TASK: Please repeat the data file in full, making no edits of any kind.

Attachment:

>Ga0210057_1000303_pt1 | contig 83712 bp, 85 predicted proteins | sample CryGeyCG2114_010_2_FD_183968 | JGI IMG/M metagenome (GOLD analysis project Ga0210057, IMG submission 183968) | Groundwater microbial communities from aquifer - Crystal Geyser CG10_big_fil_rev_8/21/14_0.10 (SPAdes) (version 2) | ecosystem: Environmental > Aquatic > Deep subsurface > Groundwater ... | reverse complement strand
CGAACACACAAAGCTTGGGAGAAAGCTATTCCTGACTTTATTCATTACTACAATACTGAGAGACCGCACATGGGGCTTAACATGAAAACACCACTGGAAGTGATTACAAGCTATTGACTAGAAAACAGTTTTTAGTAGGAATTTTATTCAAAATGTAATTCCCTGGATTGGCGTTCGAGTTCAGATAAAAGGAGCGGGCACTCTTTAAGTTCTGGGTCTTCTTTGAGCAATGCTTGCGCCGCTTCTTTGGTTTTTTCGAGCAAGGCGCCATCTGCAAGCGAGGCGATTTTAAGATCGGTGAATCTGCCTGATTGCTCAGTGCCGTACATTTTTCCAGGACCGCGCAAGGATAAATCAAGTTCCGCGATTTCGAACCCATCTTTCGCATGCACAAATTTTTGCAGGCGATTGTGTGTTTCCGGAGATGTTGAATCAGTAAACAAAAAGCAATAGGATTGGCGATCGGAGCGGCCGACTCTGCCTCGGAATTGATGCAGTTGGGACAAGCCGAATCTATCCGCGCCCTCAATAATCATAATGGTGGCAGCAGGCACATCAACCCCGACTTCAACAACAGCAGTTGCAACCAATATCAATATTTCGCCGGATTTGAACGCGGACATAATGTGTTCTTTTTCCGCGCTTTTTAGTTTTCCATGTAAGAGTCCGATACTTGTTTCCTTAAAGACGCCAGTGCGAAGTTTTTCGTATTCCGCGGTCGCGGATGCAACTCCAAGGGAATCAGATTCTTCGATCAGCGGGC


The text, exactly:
>Ga0210057_1000303_pt1 | contig 83712 bp, 85 predicted proteins | sample CryGeyCG2114_010_2_FD_183968 | JGI IMG/M metagenome (GOLD analysis project Ga0210057, IMG submission 183968) | Groundwater microbial communities from aquifer - Crystal Geyser CG10_big_fil_rev_8/21/14_0.10 (SPAdes) (version 2) | ecosystem: Environmental > Aquatic > Deep subsurface > Groundwater ... | reverse complement strand
CGAACACACAAAGCTTGGGAGAAAGCTATTCCTGACTTTATTCATTACTACAATACTGAGAGACCGCACATGGGGCTTAACATGAAAACACCACTGGAAGTGATTACAAGCTATTGACTAGAAAACAGTTTTTAGTAGGAATTTTATTCAAAATGTAATTCCCTGGATTGGCGTTCGAGTTCAGATAAAAGGAGCGGGCACTCTTTAAGTTCTGGGTCTTCTTTGAGCAATGCTTGCGCCGCTTCTTTGGTTTTTTCGAGCAAGGCGCCATCTGCAAGCGAGGCGATTTTAAGATCGGTGAATCTGCCTGATTGCTCAGTGCCGTACATTTTTCCAGGACCGCGCAAGGATAAATCAAGTTCCGCGATTTCGAACCCATCTTTCGCATGCACAAATTTTTGCAGGCGATTGTGTGTTTCCGGAGATGTTGAATCAGTAAACAAAAAGCAATAGGATTGGCGATCGGAGCGGCCGACTCTGCCTCGGAATTGATGCAGTTGGGACAAGCCGAATCTATCCGCGCCCTCAATAATCATAATGGTGGCAGCAGGCACATCAACCCCGACTTCAACAACAGCAGTTGCAACCAATATCAATATTTCGCCGGATTTGAACGCGGACATAATGTGTTCTTTTTCCGCGCTTTTTAGTTTTCCATGTAAGAGTCCGATACTTGTTTCCTTAAAGACGCCAGTGCGAAGTTTTTCGTATTCCGCGGTCGCGGATGCAACTCCAAGGGAATCAGATTCTTCGATCAGCGGGC